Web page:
Fantastic Fest Day #7

Shrew's Nest Q&A - Esteban Roel

Esteban Roel, director of Shrew’s Nest

On the penultimate day of Fantastic Fest, I thankfully hit my second wind. I was still exhausted, but I’d gone past the zombie state into a sort of zen master peace.

It is by movies alone that I set my mind in motion.

One of my film slots yesterday was taken up by the animated shorts program, so I only got to see four features. It was still a solid day, though.

Shrew’s Nest is an incredible Whatever Happened to Baby Jane-style thriller from Spain. The plot centers around two sisters, the elder of whom has severe agoraphobia and thus cannot leave their apartment. As the film slowly reveals the damaged background of the two women, a handsome male neighbor falls down the stairs, and the eldest sister takes him in… and makes sure he cannot leave. The film is completely character driven, and it is grounded by a masterful performance by Macarena Gomez. Great stuff.

Open Windows is the new film by Nacho Vigalondo, the man who brought the world Timecrimes. Open Windows is the story of a regular-guy movie blogger who becomes wrapped up in a complicated scheme that somehow involves the actress that he blogs about. The narrative conceit of the film is that it takes place entirely on one computer screen, and the plot plays out across different windows on the screen. The film feels artificial and stilted until you relax into the style of storytelling, then it becomes a solid little thriller. And by the end, you learn that the things that were off-putting at first were actually necessary and intentional. Open Windows is, from beginning to end, ambitious and clever.

(Incidentally, I was an extra for Open Windows when it shot in Austin about two years ago. The back of my head and my camera are visible in the scene filmed at the Alamo Drafthouse. Thanks to Elijah Wood’s presence in the film, my camera now officially has a Kevin Bacon Number of 2.)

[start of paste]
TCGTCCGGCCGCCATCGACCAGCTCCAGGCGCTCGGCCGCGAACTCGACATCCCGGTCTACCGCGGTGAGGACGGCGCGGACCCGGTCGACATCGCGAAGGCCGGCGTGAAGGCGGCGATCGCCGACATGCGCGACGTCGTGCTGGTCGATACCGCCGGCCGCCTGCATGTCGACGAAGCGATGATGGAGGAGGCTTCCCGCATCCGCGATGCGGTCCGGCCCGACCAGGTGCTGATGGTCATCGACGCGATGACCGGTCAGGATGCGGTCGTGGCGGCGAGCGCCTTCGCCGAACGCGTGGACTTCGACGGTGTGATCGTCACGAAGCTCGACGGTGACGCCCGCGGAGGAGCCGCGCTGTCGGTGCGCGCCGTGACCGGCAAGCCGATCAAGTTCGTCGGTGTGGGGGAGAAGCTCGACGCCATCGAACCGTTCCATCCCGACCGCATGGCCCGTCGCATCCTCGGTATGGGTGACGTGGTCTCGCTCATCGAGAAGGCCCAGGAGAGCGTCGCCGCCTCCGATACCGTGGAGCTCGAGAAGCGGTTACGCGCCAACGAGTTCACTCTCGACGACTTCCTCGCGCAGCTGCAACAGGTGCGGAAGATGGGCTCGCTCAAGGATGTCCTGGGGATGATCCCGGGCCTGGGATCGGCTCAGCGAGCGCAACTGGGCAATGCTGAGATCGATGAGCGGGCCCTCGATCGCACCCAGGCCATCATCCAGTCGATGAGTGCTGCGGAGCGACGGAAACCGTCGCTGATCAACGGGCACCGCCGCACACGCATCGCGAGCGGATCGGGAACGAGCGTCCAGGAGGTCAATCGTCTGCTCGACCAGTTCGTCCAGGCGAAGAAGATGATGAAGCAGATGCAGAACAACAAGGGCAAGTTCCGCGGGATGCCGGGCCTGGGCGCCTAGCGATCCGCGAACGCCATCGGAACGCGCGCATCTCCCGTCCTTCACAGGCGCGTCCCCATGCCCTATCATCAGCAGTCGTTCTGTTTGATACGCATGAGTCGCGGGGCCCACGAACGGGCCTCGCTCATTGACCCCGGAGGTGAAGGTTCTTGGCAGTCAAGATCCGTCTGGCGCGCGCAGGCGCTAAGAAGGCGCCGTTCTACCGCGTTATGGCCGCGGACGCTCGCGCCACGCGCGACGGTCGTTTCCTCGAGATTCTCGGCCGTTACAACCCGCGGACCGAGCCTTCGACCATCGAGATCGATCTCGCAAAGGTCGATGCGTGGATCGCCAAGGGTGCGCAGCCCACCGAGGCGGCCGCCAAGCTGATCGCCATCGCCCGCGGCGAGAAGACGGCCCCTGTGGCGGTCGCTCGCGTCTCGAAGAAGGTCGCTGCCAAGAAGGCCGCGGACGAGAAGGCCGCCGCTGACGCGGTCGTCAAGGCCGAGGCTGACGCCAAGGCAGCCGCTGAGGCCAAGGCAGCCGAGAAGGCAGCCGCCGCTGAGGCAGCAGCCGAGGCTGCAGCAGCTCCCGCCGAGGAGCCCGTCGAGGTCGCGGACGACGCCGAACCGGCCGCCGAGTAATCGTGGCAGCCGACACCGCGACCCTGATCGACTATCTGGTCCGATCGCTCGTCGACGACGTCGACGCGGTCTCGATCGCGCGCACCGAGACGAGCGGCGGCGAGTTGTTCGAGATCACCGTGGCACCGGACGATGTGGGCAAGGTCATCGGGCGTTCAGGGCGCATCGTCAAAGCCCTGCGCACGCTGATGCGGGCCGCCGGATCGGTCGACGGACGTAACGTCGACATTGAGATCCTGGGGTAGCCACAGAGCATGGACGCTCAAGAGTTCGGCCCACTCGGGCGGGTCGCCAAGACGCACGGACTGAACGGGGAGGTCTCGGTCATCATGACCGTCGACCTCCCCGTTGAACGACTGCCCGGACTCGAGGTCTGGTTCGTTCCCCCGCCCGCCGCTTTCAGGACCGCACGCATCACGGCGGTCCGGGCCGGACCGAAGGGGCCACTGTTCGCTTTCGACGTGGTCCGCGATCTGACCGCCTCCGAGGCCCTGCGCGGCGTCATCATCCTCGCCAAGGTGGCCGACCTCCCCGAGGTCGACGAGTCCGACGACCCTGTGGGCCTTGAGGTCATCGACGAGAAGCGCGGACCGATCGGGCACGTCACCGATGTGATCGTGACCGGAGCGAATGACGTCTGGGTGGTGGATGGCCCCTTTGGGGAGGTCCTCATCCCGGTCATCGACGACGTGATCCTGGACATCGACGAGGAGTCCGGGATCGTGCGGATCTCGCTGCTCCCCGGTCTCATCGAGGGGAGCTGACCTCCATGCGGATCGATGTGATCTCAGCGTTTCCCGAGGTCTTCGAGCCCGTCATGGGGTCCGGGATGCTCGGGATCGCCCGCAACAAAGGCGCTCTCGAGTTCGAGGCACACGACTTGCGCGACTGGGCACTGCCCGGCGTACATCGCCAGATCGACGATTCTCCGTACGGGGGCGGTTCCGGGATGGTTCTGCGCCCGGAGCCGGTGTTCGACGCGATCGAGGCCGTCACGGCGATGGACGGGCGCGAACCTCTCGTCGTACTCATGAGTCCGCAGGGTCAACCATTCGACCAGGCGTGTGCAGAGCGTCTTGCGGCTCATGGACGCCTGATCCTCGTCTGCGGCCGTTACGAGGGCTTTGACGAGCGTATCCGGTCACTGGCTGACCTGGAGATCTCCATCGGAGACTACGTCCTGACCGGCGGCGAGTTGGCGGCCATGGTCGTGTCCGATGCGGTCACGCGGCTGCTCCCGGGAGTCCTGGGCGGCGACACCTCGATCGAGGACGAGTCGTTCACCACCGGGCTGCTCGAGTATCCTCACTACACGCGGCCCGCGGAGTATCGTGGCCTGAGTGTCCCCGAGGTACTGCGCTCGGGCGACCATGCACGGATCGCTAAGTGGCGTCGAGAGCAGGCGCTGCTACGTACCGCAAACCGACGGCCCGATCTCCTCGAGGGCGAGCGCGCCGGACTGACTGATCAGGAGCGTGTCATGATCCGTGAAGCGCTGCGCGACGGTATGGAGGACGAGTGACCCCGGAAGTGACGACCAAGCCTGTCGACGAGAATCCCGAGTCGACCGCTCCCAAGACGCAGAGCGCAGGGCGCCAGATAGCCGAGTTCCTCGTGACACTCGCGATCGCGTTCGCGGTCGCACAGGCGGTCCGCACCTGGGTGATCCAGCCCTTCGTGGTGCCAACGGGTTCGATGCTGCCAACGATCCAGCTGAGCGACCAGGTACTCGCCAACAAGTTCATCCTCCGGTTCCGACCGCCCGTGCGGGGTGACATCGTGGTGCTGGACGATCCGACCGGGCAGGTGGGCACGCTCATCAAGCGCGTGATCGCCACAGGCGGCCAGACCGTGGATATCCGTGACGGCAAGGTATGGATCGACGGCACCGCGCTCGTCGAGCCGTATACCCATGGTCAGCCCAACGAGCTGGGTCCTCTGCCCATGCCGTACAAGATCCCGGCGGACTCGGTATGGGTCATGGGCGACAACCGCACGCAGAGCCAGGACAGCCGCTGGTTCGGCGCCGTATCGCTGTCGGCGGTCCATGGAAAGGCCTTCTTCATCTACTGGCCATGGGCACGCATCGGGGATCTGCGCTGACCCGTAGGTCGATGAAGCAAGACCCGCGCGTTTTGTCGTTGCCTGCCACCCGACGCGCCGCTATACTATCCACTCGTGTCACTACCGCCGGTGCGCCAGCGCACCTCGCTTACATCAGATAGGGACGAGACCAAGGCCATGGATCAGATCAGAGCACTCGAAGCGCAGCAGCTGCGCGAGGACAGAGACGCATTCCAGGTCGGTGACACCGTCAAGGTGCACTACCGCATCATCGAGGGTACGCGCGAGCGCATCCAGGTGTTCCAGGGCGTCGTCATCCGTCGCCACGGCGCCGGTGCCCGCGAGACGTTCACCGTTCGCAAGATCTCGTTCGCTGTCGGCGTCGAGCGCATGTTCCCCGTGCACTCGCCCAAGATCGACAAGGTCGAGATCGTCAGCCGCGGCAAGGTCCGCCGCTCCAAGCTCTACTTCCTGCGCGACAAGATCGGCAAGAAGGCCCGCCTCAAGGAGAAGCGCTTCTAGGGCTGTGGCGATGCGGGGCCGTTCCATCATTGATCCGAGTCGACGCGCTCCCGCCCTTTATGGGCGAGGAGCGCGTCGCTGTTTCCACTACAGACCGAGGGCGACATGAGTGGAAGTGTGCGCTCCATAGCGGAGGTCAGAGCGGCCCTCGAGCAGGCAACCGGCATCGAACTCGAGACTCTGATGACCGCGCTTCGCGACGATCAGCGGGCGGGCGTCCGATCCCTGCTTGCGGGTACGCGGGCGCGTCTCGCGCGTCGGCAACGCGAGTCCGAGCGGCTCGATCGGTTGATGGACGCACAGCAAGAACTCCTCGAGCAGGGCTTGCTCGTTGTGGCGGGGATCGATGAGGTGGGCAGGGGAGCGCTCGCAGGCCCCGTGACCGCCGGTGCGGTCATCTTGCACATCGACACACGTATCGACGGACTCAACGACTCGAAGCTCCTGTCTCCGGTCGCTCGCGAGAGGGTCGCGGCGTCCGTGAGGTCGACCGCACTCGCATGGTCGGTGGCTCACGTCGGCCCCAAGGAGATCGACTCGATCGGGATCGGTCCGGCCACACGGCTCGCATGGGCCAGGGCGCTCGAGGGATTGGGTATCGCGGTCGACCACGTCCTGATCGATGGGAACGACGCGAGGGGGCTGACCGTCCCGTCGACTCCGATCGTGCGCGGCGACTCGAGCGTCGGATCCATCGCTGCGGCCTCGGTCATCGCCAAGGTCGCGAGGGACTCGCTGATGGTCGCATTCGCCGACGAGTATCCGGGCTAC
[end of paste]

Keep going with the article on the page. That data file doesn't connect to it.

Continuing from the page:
Horns is the latest film from the director of High Tension, and thankfully I can say it’s a better film than High Tension. That’s not to say that it’s great, but it’s engaging and has an interesting premise. Daniel Radcliffe stars as a young man in a small logging town who stands accused of murdering his beloved girlfriend. As he struggles to clear his name, he suddenly wakes up one morning with horns on his head. It turns out that the horns somehow persuade people to tell him the absolute truth about what’s on their mind, so he goes on a mission to find the real murderer. The film is funnier than I expected it to be, though the tone is sometimes uneven. The movie is at its best when it revels in its strange premise.

It Follows is a bizarre, simple, and well-executed horror flick. A teen girl finds that, after having sex with a boy she likes, she finds she is being stalked by an entity that walks after her at all times. She learns that the boy gave the monster to her, and now she must pass it on to someone else (via sex), or else the monster will catch her and kill her. Yes, it’s an obvious allegory for STDs. Yes, it’s a clever premise that allows teenagers to sleep with a lot of other teenagers. Yes, it’s a bit overwrought. However, the film is smarter than expected, the performances are good, and it’s well directed enough that an entity that simply walks at you becomes pretty scary. It Follows ultimately left me with a lot of nagging questions about plot holes and the logic of the creature (do condoms prevent the walking STD monster?), so it wasn’t completely satisfying, but it certainly held my attention throughout.

Now I get to head to the theater, where I will be treated (?) to the five-and-a-half hour director’s cut of Lars von Trier’s Nymph()maniac. If I don’t return, bury my ashes and salt the earth.

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